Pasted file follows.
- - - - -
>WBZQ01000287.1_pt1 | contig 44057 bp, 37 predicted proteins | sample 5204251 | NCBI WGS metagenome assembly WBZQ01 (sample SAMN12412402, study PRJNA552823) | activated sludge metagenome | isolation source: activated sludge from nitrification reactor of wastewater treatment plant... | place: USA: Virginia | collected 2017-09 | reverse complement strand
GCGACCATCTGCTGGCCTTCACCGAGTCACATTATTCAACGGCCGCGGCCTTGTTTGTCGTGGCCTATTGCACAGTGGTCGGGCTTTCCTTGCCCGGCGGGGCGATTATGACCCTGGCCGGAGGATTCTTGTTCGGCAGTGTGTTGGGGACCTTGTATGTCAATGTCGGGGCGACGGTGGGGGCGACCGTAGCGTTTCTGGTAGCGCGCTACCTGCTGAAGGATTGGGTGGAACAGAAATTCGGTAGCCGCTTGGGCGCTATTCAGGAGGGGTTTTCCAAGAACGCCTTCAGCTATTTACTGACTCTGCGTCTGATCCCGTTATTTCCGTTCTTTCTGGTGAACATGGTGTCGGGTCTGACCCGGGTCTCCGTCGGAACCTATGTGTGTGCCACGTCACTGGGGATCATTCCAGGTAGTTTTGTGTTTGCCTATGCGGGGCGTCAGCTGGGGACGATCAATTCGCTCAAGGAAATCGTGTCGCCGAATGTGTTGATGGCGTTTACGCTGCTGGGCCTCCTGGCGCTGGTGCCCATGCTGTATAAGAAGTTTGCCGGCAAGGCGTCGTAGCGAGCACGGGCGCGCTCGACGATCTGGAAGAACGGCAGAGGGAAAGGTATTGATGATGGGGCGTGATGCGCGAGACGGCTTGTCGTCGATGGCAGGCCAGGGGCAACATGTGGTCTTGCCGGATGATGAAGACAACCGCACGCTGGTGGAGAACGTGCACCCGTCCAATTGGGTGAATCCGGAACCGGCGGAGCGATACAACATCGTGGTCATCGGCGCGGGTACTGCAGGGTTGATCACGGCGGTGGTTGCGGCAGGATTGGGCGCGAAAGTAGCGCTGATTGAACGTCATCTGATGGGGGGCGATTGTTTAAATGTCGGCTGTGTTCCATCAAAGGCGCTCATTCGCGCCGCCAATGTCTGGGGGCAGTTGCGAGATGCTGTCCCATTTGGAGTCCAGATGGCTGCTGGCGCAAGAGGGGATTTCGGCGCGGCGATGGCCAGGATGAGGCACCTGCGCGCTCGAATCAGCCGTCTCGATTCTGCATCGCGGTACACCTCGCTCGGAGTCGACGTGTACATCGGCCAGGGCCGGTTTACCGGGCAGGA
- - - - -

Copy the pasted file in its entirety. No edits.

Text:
>WBZQ01000287.1_pt1 | contig 44057 bp, 37 predicted proteins | sample 5204251 | NCBI WGS metagenome assembly WBZQ01 (sample SAMN12412402, study PRJNA552823) | activated sludge metagenome | isolation source: activated sludge from nitrification reactor of wastewater treatment plant... | place: USA: Virginia | collected 2017-09 | reverse complement strand
GCGACCATCTGCTGGCCTTCACCGAGTCACATTATTCAACGGCCGCGGCCTTGTTTGTCGTGGCCTATTGCACAGTGGTCGGGCTTTCCTTGCCCGGCGGGGCGATTATGACCCTGGCCGGAGGATTCTTGTTCGGCAGTGTGTTGGGGACCTTGTATGTCAATGTCGGGGCGACGGTGGGGGCGACCGTAGCGTTTCTGGTAGCGCGCTACCTGCTGAAGGATTGGGTGGAACAGAAATTCGGTAGCCGCTTGGGCGCTATTCAGGAGGGGTTTTCCAAGAACGCCTTCAGCTATTTACTGACTCTGCGTCTGATCCCGTTATTTCCGTTCTTTCTGGTGAACATGGTGTCGGGTCTGACCCGGGTCTCCGTCGGAACCTATGTGTGTGCCACGTCACTGGGGATCATTCCAGGTAGTTTTGTGTTTGCCTATGCGGGGCGTCAGCTGGGGACGATCAATTCGCTCAAGGAAATCGTGTCGCCGAATGTGTTGATGGCGTTTACGCTGCTGGGCCTCCTGGCGCTGGTGCCCATGCTGTATAAGAAGTTTGCCGGCAAGGCGTCGTAGCGAGCACGGGCGCGCTCGACGATCTGGAAGAACGGCAGAGGGAAAGGTATTGATGATGGGGCGTGATGCGCGAGACGGCTTGTCGTCGATGGCAGGCCAGGGGCAACATGTGGTCTTGCCGGATGATGAAGACAACCGCACGCTGGTGGAGAACGTGCACCCGTCCAATTGGGTGAATCCGGAACCGGCGGAGCGATACAACATCGTGGTCATCGGCGCGGGTACTGCAGGGTTGATCACGGCGGTGGTTGCGGCAGGATTGGGCGCGAAAGTAGCGCTGATTGAACGTCATCTGATGGGGGGCGATTGTTTAAATGTCGGCTGTGTTCCATCAAAGGCGCTCATTCGCGCCGCCAATGTCTGGGGGCAGTTGCGAGATGCTGTCCCATTTGGAGTCCAGATGGCTGCTGGCGCAAGAGGGGATTTCGGCGCGGCGATGGCCAGGATGAGGCACCTGCGCGCTCGAATCAGCCGTCTCGATTCTGCATCGCGGTACACCTCGCTCGGAGTCGACGTGTACATCGGCCAGGGCCGGTTTACCGGGCAGGA